Back to Westminster after Easter recess. I had l a quick tour of the place with a constituent. It’s always good to let people see the inner workings of parliament and make it as inclusive as possible. I had an interview with the Evening Standard around the forthcoming white paper on gambling reform. Not for the first time I have been told that it is imminent. The 27th of April is now looking likely. From the rumours I hear there shall be good things included but I do have concerns that despite the acknowledgment that advertising can lead to harm the planned restrictions will not go nearly far enough. There were no votes at the end of the day which meant the first day back was mercifully not a late night sitting.
I had a productive meeting with Scotrail regarding the planned timetable for Inverclyde trains. I expect the proposals to be a reduction in off peak fast trains in the short term but an increase in the Sunday service by summer 2024 along with an improved and targeted off peak service. Importantly this is not death by a thousand cuts and I have urged Scotrail to engage with the public as soon as they are in a situation to do so. This way we can end the speculation and debate the facts. I am fully committed to protecting and improving the rail service. I attended a drop-in event to highlight the inequality of prepayment meters. The campaign is determined to ensure that energy customers are treated fairly and equally. I had to appear in front of the Backbench Business Committee to request a debate on Psilocybin. It went well and the debate should take place on the 18th of May. There were three votes on the Finance Bill and the last one was just after 5pm.
Prime Minister’s Questions has now become a complete waste of time. The reason that it was introduced was to give parliament a scheduled time of the week, every week, to hold the Prime Minister to account. It is now no more than a rabble of dissenting voices. Increasingly it feels like the official opposition is being held to account by the government. Keir Starmer, Leader of the official opposition, spent the entire time on the back foot and rushed through his questions in record time, given the very strong impression that he didn’t want to be there. Fortunately, Stephen Flynn was on good form and managed to both quell the Conservative and Unionist hordes and hold the Prime Minister to account. There were four more votes on the Finance Bill. I attended the enable safer gambling event and had a very interesting discussion with folk from the Behavioural Insights Group, previously known as the nudge unit. It’s fascinating how they measure what influence’s people behaviour, in this case gambling. I went to a PHSO drop-in and spoke with Rob Behrens who is the Ombudsman. These casual events are a nice change from the formal evidence sessions that I usually interact with him at. GambleAware had an event to launch their new advertising campaign. I wish them well. The television adverts they have commissioned are very good.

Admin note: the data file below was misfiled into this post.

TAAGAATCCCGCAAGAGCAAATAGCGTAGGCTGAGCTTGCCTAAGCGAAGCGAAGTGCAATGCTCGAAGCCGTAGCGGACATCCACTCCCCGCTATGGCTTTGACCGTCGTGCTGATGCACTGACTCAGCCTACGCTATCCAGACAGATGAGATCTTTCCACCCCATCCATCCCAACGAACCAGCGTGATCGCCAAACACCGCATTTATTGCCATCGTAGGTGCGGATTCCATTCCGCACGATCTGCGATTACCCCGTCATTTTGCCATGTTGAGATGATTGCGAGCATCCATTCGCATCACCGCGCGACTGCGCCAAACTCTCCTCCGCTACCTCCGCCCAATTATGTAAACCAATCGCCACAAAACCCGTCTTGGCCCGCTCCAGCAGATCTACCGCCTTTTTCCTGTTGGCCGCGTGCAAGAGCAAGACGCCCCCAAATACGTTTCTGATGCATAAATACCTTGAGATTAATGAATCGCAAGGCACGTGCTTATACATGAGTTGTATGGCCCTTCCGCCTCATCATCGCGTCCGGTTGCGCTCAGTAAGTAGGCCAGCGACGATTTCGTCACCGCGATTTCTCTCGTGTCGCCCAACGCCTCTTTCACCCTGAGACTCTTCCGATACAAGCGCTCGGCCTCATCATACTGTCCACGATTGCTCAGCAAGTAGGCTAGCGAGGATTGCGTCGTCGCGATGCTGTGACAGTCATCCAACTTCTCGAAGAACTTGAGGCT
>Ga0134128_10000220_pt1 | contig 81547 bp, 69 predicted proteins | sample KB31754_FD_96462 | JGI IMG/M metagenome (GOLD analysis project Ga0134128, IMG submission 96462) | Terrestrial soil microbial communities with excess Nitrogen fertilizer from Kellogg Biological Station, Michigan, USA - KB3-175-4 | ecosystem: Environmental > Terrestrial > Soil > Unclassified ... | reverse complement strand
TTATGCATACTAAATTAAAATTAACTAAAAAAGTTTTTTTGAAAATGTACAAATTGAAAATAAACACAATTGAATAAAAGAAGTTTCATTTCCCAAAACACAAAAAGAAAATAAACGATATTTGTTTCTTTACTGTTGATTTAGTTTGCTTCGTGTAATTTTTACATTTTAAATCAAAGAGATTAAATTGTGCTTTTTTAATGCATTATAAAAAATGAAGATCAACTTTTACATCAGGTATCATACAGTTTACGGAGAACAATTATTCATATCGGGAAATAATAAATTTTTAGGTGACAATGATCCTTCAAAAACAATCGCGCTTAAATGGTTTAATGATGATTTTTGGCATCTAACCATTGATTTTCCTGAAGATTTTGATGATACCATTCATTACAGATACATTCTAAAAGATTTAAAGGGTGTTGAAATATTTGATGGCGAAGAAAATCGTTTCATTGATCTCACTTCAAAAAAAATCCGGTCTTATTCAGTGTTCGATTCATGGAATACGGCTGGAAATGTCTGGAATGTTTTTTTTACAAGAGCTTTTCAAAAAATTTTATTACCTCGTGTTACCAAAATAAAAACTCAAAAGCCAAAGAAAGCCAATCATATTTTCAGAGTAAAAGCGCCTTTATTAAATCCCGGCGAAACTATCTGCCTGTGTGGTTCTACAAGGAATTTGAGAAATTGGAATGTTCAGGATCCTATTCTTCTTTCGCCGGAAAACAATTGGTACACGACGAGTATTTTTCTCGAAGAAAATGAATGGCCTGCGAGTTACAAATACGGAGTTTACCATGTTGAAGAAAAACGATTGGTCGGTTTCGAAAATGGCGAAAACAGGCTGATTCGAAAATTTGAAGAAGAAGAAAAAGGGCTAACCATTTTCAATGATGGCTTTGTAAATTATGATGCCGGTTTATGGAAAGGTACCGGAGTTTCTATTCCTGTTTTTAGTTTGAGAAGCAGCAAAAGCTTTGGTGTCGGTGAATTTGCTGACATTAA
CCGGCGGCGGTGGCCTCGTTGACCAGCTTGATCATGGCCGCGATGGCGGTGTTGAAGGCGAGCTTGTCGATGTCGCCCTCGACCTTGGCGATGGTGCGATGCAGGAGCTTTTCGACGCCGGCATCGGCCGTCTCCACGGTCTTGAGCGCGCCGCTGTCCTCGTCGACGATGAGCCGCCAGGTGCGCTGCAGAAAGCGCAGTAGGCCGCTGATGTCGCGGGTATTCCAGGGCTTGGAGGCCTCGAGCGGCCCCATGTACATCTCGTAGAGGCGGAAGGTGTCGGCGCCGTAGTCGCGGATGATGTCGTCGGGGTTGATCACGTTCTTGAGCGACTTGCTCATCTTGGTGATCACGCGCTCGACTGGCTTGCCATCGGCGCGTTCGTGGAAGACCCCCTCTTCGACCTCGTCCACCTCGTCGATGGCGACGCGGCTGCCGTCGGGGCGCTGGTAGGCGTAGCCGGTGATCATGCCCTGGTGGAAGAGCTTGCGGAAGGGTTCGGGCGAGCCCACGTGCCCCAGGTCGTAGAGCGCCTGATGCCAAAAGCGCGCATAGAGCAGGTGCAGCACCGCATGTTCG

The main event of the day from my perspective was the debate in Westminster Hall on the economic contribution of medical cannabis. I have spent years explaining the moral and ethical benefits of medical cannabis to countless Conservative and Unionist ministers and they have not listened. But introduce the concept that it’s an industry they can tax and raise money from and suddenly their ears prick up. It wasn’t a great debate but I got to express my opinions.
I opened the Inverclyde jobs fair at the town hall. This is an event that required a lot of collaboration from the council and local employment and skills agencies. Over 25 companies
and organisations took part and hopefully those seeking employment, or a change of employment found it fruitful. Keeping people gainfully employed within the Inverclyde area is hugely important to the economic survival of this community. In the afternoon, I met with representatives from Openreach to discuss their broadband plans for Inverclyde and covered a few issues raised by constituents too.
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